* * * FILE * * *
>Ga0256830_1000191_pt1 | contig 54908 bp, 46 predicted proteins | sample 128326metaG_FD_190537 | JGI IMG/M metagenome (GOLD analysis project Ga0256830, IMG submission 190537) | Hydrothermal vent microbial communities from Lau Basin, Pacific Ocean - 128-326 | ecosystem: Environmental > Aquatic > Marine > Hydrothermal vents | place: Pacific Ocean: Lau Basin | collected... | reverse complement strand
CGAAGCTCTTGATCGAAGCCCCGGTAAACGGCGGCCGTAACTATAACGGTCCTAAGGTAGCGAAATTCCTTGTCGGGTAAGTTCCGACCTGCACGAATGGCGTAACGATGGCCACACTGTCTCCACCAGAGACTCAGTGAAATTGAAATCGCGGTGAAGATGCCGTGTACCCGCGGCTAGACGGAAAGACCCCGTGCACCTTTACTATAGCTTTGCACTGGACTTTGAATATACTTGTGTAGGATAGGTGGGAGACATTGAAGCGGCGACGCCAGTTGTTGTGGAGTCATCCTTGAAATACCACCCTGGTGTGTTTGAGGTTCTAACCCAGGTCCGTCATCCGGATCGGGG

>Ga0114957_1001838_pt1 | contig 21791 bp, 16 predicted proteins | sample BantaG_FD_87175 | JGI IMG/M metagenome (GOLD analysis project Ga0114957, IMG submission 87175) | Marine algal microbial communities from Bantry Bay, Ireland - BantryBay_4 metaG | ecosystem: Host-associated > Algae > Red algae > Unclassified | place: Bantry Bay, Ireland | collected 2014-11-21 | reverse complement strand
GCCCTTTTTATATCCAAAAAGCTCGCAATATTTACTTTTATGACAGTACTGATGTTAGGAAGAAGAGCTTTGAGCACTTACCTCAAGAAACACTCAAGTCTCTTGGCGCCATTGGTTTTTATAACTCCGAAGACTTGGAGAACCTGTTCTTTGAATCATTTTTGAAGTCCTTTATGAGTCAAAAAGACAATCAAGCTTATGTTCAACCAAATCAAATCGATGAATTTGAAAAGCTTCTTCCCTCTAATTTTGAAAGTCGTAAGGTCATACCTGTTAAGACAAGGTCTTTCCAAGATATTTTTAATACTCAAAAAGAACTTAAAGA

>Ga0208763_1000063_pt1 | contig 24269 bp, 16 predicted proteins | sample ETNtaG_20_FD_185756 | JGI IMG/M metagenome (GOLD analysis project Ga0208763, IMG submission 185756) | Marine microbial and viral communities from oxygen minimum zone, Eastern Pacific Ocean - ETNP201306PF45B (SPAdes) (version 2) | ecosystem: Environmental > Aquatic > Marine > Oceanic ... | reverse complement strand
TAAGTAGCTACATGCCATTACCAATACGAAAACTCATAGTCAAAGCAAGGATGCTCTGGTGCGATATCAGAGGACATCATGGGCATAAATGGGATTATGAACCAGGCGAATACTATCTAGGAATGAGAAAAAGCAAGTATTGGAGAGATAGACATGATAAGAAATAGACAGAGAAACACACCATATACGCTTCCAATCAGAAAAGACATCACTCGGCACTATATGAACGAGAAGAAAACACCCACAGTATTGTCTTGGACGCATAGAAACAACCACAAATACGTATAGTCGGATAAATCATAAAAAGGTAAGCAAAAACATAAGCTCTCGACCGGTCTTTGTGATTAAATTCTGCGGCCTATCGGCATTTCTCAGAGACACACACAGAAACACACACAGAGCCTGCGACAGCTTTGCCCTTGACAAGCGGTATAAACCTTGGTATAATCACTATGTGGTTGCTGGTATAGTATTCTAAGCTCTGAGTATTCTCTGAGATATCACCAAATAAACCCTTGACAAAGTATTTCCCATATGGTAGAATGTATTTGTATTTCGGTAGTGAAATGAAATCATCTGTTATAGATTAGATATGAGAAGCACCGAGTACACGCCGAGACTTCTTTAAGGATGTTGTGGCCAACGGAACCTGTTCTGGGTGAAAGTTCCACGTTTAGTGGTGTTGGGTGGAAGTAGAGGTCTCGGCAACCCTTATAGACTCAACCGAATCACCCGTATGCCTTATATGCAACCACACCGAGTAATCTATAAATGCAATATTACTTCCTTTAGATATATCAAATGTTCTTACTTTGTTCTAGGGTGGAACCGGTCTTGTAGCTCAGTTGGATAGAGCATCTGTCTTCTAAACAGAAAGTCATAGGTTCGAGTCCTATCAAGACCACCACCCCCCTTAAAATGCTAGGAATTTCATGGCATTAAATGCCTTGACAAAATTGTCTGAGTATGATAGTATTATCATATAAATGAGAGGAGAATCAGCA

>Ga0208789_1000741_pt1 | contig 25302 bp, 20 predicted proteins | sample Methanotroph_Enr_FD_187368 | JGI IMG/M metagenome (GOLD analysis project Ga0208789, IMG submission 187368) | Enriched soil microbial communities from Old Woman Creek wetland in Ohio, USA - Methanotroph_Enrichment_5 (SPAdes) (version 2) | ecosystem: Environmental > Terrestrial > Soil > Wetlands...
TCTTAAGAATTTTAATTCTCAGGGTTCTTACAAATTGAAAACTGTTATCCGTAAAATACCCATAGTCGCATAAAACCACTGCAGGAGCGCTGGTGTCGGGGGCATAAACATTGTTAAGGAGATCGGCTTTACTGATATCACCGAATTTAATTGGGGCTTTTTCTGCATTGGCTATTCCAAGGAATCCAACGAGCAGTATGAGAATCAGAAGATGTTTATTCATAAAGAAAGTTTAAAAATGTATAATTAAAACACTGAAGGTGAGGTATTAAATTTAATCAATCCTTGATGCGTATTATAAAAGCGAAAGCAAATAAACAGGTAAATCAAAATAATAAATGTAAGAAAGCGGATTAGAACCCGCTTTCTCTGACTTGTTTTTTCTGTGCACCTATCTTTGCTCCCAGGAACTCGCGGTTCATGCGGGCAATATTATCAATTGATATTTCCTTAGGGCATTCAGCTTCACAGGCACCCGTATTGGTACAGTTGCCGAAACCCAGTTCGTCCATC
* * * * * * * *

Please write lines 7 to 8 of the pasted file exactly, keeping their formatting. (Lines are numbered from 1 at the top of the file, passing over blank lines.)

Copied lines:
>Ga0208789_1000741_pt1 | contig 25302 bp, 20 predicted proteins | sample Methanotroph_Enr_FD_187368 | JGI IMG/M metagenome (GOLD analysis project Ga0208789, IMG submission 187368) | Enriched soil microbial communities from Old Woman Creek wetland in Ohio, USA - Methanotroph_Enrichment_5 (SPAdes) (version 2) | ecosystem: Environmental > Terrestrial > Soil > Wetlands...
TCTTAAGAATTTTAATTCTCAGGGTTCTTACAAATTGAAAACTGTTATCCGTAAAATACCCATAGTCGCATAAAACCACTGCAGGAGCGCTGGTGTCGGGGGCATAAACATTGTTAAGGAGATCGGCTTTACTGATATCACCGAATTTAATTGGGGCTTTTTCTGCATTGGCTATTCCAAGGAATCCAACGAGCAGTATGAGAATCAGAAGATGTTTATTCATAAAGAAAGTTTAAAAATGTATAATTAAAACACTGAAGGTGAGGTATTAAATTTAATCAATCCTTGATGCGTATTATAAAAGCGAAAGCAAATAAACAGGTAAATCAAAATAATAAATGTAAGAAAGCGGATTAGAACCCGCTTTCTCTGACTTGTTTTTTCTGTGCACCTATCTTTGCTCCCAGGAACTCGCGGTTCATGCGGGCAATATTATCAATTGATATTTCCTTAGGGCATTCAGCTTCACAGGCACCCGTATTGGTACAGTTGCCGAAACCCAGTTCGTCCATC